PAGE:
A photo a day – relations

This collage is of my immediate family but at different times in there lives. The shots of Greg, Karen and Alex are quite recent but the others are not.  I think the viewer can tell the relative age of the photos by all sorts of things: the style of dress eg mum as a girl in Wales when she was evacuated or me in 1973; the type of photography, such as granddad’s formal photo.

I truly love photographs: snapshots of times never to be recovered but always frozen and so viewed in new times through eyes with different knowledge. But what was interesting is 1) the difference my cutting the images out made rather than presenting them as a series of rectangles. To me that act makes the images’ representation seem more personal (as of course does the labelling choice); and 2) how photos define people. For example, Jim is presented here as a little boy but went on to become a Professor of Applied Psychology and gain a CBE; My dad’s dad is shown as an old man yet he was only 56 years old when the photo was taken – my age!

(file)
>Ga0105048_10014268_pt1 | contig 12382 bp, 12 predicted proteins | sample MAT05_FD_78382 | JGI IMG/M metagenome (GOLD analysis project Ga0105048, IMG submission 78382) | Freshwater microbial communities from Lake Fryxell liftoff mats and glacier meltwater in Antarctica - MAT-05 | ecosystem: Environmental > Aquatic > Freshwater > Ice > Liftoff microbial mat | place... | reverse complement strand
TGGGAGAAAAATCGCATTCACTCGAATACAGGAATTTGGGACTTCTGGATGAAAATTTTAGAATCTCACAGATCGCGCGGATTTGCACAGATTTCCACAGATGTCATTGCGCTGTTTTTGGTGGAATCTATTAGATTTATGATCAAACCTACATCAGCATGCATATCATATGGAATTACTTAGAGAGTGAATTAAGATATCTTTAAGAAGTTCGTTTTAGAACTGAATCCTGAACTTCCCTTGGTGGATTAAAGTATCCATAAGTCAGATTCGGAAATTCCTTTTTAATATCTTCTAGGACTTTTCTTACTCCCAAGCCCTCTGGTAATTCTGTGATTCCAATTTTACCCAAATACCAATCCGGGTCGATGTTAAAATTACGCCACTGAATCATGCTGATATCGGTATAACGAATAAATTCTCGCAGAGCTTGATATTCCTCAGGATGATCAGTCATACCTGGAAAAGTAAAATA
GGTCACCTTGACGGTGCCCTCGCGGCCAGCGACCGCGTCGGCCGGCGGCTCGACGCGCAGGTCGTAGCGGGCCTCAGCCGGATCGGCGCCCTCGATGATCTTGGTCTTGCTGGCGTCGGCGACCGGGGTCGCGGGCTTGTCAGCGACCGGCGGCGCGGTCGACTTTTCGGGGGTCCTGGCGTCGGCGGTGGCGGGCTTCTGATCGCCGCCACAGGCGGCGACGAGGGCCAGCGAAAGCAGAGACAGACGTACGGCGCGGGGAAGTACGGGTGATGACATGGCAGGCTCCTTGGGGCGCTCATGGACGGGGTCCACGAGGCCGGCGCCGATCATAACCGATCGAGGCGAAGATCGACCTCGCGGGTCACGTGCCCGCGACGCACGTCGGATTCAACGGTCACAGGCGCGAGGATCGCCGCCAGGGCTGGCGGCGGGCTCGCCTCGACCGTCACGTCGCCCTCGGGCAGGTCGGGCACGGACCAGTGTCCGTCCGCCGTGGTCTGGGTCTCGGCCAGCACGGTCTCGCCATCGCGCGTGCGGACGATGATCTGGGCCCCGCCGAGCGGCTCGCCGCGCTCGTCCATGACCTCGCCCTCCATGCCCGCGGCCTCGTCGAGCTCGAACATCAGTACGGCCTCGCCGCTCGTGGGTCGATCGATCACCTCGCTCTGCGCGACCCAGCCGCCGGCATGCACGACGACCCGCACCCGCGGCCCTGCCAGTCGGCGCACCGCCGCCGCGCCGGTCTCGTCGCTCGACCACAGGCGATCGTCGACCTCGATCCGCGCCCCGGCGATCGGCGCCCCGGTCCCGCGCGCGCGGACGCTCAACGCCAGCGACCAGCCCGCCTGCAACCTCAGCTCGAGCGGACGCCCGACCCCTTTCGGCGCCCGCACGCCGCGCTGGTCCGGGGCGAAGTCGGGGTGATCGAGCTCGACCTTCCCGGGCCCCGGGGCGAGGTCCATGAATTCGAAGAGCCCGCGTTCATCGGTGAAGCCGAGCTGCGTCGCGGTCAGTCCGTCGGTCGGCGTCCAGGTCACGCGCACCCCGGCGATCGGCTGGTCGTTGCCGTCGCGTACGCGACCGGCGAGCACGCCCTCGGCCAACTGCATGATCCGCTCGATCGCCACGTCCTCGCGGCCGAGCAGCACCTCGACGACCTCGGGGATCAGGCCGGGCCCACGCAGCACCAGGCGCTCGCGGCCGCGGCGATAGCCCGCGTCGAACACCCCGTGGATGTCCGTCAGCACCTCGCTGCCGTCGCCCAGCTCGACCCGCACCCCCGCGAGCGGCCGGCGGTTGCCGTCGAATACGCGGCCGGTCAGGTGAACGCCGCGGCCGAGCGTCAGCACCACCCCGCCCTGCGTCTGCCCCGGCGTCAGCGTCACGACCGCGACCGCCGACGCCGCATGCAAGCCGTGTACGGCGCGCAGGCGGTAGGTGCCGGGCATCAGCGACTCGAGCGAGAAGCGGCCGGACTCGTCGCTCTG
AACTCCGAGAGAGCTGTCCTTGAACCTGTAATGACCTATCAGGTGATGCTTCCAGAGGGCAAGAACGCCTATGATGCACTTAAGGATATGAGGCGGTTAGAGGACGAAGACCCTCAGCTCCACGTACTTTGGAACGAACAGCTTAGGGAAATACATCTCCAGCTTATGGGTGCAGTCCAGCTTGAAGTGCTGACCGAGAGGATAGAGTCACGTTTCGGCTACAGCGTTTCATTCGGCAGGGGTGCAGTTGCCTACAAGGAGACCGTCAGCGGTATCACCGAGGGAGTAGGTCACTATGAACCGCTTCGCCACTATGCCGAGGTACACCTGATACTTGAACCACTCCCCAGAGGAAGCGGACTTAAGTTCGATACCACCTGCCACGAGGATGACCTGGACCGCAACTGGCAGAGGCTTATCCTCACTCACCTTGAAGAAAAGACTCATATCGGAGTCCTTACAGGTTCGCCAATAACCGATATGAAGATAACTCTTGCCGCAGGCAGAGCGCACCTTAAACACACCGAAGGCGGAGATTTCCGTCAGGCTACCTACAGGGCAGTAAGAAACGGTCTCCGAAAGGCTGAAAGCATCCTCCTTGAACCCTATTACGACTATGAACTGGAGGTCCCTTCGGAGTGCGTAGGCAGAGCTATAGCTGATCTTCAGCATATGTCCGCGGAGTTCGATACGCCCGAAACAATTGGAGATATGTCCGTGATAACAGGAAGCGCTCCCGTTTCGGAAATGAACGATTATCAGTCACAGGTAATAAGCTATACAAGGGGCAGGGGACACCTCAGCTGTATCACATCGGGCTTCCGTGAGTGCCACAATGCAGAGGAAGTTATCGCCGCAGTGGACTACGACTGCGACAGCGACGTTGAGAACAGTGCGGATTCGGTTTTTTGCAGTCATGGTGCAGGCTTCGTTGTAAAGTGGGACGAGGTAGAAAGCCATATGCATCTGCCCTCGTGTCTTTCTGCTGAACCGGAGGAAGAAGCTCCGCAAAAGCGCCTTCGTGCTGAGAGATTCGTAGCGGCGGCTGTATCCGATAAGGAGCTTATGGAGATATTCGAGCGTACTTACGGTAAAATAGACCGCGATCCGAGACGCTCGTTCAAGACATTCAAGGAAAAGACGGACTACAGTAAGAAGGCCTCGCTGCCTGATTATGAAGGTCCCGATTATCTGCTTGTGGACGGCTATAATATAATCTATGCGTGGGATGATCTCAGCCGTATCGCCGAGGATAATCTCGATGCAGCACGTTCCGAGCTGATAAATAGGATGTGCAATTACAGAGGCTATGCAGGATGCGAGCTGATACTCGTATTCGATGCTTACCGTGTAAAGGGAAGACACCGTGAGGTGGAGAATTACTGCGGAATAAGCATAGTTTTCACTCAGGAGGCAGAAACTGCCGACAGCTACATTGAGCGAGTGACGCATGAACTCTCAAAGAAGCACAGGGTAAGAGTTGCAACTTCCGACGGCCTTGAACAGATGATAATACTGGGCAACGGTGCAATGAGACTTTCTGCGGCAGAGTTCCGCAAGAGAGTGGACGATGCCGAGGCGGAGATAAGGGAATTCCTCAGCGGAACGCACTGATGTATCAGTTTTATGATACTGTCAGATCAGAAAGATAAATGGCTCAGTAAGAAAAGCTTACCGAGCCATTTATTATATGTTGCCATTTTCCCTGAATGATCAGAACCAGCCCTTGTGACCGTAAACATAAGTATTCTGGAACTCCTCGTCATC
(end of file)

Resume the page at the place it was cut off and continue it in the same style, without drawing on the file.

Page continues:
I wonder what Barthes – or your – take would be on my images?

About Pete

South Londoner struggling with life, art and photography.
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2 Responses to A photo a day – relations

  1. Catherine says:

    I’m pondering the difference between cutting out around the image and rectangles. Do you think the former gives more importance to the individual images? Were you fitting them into a pattern that made particular sense to you or was it just about size and how they fitted together.


    • anomiepete says:

      Yes, I’d agree that I think the rectangle keeps to a convention that makes the images more formal whatever their subject matter/style and so by removing it the effect is more representative of a personal scrap book type of approach.

      The concept was purely about familial relationships to me but the execution was less about creating any pleasing or logical pattern in their relationship to me, and more about images that I like for one reason or the other and fitting them into the area.



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